The Detroit 3 have been berated from every direction for failing to anticipate the growth in sales of fuel-efficient vehicles, and now the trio are engaged in an uphill battle to reclaim market share largely lost to foreign rivals that offer a range of compact models and advanced hybrids. Catching up is proving to be arduous for the American automakers, and right now only Ford appears to be headed in the right direction.

GM and Chrysler are both focusing on offering hybrid SUV's as a compromise between utility and efficiency, but so far customers aren't biting. GM has only sold around 1,100 units of the Chevy Tahoe and GMC Yukon hybrids since January - well under their goal of 12,000 units per year. Toyota, meanwhile, has managed to sell 64,000 units of its hybrid Prius over the same period.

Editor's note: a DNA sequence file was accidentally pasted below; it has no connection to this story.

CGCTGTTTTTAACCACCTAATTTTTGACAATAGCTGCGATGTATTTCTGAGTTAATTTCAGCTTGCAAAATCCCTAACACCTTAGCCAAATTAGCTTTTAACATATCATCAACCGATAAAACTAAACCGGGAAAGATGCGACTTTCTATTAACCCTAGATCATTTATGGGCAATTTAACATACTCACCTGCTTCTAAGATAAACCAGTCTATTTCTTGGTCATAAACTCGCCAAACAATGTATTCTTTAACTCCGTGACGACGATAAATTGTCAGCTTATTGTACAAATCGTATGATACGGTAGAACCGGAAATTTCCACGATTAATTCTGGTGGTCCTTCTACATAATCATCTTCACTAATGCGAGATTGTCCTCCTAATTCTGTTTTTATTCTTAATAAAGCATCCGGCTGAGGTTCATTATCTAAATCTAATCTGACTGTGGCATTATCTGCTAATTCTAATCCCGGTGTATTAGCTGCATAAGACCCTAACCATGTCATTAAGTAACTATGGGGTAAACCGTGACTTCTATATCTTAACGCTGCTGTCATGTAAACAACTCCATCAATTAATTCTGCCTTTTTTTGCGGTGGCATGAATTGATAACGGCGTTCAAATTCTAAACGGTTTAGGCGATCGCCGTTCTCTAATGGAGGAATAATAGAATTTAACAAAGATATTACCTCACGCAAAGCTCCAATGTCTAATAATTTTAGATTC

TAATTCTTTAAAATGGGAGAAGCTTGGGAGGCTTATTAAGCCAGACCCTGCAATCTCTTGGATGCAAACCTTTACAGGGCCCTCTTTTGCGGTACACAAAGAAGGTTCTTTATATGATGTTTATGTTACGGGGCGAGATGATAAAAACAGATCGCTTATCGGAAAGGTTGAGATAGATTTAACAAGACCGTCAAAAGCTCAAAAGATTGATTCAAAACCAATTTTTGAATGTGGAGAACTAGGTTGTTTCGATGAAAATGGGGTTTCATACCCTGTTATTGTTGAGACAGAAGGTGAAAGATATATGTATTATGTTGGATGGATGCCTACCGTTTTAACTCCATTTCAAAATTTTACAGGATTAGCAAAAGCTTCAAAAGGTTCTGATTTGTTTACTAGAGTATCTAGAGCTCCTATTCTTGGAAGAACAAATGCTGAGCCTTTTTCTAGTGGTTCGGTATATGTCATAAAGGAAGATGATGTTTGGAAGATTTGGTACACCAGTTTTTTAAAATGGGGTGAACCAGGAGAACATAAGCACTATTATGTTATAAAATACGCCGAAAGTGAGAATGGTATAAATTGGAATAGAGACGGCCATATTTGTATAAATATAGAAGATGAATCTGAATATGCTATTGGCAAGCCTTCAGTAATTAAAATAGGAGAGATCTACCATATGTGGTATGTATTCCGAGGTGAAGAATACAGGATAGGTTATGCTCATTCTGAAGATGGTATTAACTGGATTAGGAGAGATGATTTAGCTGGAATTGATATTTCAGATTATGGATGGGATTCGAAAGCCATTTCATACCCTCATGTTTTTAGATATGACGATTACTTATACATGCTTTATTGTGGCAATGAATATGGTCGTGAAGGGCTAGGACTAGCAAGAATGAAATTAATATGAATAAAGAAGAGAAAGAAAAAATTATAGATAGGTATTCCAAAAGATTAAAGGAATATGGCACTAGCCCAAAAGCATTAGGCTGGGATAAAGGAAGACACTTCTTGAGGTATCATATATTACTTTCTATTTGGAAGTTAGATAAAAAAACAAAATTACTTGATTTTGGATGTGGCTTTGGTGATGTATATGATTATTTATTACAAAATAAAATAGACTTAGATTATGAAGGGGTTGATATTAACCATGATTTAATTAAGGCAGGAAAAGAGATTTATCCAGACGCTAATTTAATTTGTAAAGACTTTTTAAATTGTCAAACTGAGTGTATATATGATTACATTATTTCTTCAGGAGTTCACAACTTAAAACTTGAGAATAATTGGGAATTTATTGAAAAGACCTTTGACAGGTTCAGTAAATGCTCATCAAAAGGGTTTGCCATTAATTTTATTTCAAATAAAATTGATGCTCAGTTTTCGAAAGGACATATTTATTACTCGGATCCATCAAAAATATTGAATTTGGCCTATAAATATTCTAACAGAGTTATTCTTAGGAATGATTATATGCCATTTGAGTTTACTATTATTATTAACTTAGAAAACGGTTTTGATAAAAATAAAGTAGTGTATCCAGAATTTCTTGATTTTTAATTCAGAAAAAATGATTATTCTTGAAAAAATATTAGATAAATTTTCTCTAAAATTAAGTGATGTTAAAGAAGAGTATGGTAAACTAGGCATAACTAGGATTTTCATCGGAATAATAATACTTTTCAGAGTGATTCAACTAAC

Chrysler is also looking to hybrids as the brand's savior, considering that sales of Chrysler's big SUVs have dropped by 22% this year. Going by GM's lack of success with similar products, Chrysler also faces a long road to gaining customer appeal for its hybrid SUV's, which are planned for release this fall.

While Chrysler and GM are betting on hybrid SUVs bringing consumers back to the large car market, Ford has stated that they are not considering such a model. Speaking with the New York Times, a Blue Oval spokesman explained that customers downgrading from fuel-hungry SUVs would likely prefer a crossover or premium compact vehicle as opposed to a hybrid utility.